And most of what was listed as available in the 1943 series was still available, in particular J-C, Picard, and Tru-Scale. J-C added a line of HO cars this year, in fact, so they were expanding their line to meet the market. Tru-Scale had a new owner, August Kniff, who according to an announcement in the July issue of MR had “assisted in the business until the death of Mr. Tostado last year.”

I should also note that the Champion advertising I found this year has no reference to their OO line, only to HO and O products, so they may have dropped their OO line by now. OO was clearly in decline, but even then and with all the ongoing wartime restrictions there were actually a few new products that hit the market, the topic of the next article in this series.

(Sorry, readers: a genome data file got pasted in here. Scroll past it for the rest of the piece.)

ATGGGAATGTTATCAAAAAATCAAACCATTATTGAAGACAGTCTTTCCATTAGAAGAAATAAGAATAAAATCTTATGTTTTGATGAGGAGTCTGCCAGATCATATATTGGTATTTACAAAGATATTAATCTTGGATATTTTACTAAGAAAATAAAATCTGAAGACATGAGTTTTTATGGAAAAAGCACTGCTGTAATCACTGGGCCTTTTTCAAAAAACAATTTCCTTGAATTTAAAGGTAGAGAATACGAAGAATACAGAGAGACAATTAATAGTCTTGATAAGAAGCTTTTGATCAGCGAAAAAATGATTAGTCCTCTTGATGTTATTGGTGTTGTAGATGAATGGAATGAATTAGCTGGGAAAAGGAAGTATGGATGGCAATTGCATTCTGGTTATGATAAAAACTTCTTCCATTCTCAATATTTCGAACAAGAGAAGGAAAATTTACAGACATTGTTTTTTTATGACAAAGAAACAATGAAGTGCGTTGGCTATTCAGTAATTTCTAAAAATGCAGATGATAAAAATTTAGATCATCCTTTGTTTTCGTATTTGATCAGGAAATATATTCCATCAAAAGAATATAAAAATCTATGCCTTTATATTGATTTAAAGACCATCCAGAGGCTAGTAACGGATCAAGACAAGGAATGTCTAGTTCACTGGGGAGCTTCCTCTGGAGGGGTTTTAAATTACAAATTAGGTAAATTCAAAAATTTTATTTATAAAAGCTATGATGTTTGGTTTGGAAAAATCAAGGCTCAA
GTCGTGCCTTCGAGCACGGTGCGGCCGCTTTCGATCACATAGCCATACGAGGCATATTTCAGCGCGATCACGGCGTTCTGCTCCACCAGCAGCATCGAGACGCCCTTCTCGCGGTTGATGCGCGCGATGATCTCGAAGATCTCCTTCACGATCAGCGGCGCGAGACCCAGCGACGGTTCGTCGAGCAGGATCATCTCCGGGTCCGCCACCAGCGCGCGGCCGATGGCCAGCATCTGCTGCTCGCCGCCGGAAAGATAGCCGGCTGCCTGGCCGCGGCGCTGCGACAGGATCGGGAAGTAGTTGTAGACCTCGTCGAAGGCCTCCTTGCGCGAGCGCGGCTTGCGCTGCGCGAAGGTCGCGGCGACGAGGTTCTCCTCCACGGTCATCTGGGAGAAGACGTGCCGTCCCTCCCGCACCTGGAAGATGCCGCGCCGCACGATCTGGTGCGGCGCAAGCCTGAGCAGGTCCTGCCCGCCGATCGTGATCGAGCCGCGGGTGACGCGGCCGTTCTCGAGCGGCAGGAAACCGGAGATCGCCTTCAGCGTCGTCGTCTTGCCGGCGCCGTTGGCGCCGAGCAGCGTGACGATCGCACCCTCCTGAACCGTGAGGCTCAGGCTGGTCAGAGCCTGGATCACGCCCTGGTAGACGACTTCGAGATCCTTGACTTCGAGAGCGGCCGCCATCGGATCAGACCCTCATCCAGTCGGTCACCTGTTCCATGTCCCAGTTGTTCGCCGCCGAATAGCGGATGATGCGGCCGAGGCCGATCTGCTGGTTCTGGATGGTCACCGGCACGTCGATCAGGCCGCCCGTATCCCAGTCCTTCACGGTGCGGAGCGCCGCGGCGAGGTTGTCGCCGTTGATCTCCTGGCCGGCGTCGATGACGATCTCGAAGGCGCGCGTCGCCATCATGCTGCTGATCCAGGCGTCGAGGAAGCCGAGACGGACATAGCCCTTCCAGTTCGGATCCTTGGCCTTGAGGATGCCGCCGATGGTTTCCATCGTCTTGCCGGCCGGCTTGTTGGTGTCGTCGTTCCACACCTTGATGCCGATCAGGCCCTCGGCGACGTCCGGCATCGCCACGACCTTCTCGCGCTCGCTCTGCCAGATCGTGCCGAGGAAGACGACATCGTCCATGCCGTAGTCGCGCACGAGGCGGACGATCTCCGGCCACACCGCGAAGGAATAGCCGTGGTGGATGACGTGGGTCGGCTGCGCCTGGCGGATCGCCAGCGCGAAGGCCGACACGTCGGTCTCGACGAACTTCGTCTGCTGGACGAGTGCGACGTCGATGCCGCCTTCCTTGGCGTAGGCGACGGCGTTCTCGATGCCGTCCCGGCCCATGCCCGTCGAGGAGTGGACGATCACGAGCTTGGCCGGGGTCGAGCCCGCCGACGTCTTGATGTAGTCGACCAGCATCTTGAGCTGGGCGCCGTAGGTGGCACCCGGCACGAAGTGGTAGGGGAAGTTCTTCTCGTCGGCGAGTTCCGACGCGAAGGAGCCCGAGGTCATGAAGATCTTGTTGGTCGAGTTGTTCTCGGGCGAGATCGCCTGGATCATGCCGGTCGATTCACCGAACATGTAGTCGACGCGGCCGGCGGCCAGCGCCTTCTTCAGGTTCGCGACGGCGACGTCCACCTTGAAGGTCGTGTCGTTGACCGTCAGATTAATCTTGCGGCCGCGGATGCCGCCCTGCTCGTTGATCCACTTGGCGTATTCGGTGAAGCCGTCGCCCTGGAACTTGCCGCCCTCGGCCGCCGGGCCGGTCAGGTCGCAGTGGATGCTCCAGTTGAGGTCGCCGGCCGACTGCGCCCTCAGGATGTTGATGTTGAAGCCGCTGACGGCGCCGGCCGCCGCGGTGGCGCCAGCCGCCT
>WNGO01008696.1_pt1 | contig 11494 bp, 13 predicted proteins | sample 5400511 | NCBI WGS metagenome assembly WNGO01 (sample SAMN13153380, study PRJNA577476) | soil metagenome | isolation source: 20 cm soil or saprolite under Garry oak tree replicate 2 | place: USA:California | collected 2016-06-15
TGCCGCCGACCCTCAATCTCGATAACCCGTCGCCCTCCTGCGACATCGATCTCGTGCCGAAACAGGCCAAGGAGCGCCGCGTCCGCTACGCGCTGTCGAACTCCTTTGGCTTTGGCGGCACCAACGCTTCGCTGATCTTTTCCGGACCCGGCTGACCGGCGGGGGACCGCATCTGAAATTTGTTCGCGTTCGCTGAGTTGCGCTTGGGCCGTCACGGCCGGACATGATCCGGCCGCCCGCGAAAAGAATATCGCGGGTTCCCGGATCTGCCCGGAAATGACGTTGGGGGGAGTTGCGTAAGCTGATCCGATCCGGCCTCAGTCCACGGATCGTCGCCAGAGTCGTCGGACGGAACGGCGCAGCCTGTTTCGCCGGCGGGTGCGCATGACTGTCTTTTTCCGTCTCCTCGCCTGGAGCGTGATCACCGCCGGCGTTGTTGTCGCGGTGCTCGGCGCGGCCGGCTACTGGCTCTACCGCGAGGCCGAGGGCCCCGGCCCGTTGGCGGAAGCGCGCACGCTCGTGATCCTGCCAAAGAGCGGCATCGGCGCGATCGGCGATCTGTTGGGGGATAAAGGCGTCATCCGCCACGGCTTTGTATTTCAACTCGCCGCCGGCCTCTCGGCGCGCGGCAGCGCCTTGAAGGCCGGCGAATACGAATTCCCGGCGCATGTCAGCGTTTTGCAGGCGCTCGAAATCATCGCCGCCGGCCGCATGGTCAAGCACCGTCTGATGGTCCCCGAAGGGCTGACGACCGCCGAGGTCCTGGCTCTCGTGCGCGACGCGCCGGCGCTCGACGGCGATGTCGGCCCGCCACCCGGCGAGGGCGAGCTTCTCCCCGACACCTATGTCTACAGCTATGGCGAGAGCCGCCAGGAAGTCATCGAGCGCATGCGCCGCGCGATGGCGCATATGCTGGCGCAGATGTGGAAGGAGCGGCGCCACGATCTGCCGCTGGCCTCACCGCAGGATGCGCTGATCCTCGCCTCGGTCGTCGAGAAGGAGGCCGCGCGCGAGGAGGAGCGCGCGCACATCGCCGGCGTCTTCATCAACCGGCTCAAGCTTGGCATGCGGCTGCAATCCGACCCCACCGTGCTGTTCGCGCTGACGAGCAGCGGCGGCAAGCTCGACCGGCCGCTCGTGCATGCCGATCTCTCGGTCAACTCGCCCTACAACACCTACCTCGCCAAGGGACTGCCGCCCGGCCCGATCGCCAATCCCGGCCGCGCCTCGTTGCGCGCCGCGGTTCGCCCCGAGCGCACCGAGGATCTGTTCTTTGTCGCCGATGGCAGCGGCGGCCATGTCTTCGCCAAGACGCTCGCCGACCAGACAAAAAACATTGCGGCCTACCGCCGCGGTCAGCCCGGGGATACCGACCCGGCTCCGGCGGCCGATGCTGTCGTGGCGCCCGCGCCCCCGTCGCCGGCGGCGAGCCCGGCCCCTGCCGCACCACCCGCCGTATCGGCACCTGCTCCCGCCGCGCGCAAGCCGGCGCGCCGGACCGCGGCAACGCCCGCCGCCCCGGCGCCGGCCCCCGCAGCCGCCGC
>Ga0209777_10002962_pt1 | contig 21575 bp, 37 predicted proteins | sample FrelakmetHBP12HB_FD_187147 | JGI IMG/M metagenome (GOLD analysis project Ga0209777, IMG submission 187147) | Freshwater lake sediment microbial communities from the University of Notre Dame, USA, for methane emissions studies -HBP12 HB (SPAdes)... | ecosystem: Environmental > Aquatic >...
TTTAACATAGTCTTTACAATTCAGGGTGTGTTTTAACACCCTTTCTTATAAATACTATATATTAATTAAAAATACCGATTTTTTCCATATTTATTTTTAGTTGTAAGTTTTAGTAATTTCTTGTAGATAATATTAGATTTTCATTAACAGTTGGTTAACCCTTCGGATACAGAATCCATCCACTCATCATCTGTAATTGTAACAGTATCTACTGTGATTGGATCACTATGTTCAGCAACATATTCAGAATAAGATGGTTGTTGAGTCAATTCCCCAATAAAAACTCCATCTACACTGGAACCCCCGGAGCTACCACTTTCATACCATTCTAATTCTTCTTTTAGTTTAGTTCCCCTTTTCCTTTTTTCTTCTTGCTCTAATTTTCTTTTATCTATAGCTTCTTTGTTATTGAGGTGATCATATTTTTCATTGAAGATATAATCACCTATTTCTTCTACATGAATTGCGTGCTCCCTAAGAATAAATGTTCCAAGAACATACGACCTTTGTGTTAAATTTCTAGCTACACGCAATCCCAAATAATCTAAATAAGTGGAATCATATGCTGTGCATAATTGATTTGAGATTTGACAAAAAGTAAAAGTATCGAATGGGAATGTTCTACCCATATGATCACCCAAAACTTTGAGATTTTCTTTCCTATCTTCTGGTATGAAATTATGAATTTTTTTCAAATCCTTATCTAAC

**UPDATE 2013: I just learned that the idea of the hobby being on hold has been articulated by others, specifically the term is used in an installment of the "Collector Consist" series by Keith Wills that was published in the October, 1986 issue of RMC. He uses the term to refer more to all of the wartime years, but in my case I think especially in 1944 the hobby is really on hold.